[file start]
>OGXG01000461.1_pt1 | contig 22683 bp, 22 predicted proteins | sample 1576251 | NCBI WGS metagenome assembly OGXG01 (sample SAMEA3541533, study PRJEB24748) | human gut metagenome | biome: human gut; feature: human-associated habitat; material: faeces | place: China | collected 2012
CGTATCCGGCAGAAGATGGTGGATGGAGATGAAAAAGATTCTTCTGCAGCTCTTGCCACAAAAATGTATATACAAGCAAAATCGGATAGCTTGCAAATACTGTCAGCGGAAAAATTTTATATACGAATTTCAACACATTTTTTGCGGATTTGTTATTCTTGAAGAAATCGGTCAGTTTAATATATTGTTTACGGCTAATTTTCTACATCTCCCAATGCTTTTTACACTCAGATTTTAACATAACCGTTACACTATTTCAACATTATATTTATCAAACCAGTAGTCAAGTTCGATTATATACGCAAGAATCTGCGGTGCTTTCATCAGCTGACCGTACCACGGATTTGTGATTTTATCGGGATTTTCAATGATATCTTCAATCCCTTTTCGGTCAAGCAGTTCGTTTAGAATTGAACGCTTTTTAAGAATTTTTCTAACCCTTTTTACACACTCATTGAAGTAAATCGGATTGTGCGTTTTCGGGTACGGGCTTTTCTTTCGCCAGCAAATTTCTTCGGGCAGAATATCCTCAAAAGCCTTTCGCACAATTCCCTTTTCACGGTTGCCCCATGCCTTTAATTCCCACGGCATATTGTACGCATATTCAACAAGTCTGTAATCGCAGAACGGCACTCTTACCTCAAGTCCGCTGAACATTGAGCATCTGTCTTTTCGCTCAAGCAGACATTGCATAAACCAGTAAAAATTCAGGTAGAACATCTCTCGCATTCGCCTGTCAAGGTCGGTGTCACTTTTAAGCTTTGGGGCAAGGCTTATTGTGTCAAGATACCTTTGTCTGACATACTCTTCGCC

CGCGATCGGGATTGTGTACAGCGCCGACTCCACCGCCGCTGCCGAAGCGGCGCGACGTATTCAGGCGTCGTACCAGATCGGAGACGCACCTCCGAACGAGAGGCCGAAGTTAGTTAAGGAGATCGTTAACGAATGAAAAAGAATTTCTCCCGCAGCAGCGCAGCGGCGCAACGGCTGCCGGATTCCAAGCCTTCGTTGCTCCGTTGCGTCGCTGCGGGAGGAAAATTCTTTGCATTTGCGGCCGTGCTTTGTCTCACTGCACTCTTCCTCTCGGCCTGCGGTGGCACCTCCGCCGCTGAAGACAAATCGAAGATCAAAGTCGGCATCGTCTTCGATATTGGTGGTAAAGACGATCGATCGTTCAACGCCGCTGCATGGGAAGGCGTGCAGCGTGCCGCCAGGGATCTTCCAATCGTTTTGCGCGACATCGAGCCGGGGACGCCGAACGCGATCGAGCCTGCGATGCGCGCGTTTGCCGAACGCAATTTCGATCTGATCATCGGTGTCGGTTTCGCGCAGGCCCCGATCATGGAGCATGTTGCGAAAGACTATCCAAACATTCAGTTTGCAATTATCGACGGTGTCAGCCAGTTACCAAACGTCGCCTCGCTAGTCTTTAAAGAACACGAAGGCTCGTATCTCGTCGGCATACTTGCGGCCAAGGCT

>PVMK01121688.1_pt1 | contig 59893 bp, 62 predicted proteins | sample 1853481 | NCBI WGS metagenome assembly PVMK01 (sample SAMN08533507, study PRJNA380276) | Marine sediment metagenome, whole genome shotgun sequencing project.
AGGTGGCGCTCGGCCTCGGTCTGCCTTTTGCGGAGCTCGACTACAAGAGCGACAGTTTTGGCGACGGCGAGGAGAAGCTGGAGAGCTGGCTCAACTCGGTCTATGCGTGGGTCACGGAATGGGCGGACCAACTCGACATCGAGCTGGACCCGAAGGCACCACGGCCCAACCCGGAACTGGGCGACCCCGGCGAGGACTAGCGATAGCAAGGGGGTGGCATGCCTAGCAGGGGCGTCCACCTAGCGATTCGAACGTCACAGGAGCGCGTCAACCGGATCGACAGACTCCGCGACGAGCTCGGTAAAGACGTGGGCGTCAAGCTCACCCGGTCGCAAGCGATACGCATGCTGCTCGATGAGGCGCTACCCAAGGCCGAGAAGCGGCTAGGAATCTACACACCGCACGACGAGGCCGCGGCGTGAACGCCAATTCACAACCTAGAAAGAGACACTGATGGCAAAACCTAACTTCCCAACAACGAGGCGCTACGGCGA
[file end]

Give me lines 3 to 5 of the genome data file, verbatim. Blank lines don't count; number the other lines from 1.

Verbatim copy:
CGCGATCGGGATTGTGTACAGCGCCGACTCCACCGCCGCTGCCGAAGCGGCGCGACGTATTCAGGCGTCGTACCAGATCGGAGACGCACCTCCGAACGAGAGGCCGAAGTTAGTTAAGGAGATCGTTAACGAATGAAAAAGAATTTCTCCCGCAGCAGCGCAGCGGCGCAACGGCTGCCGGATTCCAAGCCTTCGTTGCTCCGTTGCGTCGCTGCGGGAGGAAAATTCTTTGCATTTGCGGCCGTGCTTTGTCTCACTGCACTCTTCCTCTCGGCCTGCGGTGGCACCTCCGCCGCTGAAGACAAATCGAAGATCAAAGTCGGCATCGTCTTCGATATTGGTGGTAAAGACGATCGATCGTTCAACGCCGCTGCATGGGAAGGCGTGCAGCGTGCCGCCAGGGATCTTCCAATCGTTTTGCGCGACATCGAGCCGGGGACGCCGAACGCGATCGAGCCTGCGATGCGCGCGTTTGCCGAACGCAATTTCGATCTGATCATCGGTGTCGGTTTCGCGCAGGCCCCGATCATGGAGCATGTTGCGAAAGACTATCCAAACATTCAGTTTGCAATTATCGACGGTGTCAGCCAGTTACCAAACGTCGCCTCGCTAGTCTTTAAAGAACACGAAGGCTCGTATCTCGTCGGCATACTTGCGGCCAAGGCT

>PVMK01121688.1_pt1 | contig 59893 bp, 62 predicted proteins | sample 1853481 | NCBI WGS metagenome assembly PVMK01 (sample SAMN08533507, study PRJNA380276) | Marine sediment metagenome, whole genome shotgun sequencing project.
AGGTGGCGCTCGGCCTCGGTCTGCCTTTTGCGGAGCTCGACTACAAGAGCGACAGTTTTGGCGACGGCGAGGAGAAGCTGGAGAGCTGGCTCAACTCGGTCTATGCGTGGGTCACGGAATGGGCGGACCAACTCGACATCGAGCTGGACCCGAAGGCACCACGGCCCAACCCGGAACTGGGCGACCCCGGCGAGGACTAGCGATAGCAAGGGGGTGGCATGCCTAGCAGGGGCGTCCACCTAGCGATTCGAACGTCACAGGAGCGCGTCAACCGGATCGACAGACTCCGCGACGAGCTCGGTAAAGACGTGGGCGTCAAGCTCACCCGGTCGCAAGCGATACGCATGCTGCTCGATGAGGCGCTACCCAAGGCCGAGAAGCGGCTAGGAATCTACACACCGCACGACGAGGCCGCGGCGTGAACGCCAATTCACAACCTAGAAAGAGACACTGATGGCAAAACCTAACTTCCCAACAACGAGGCGCTACGGCGA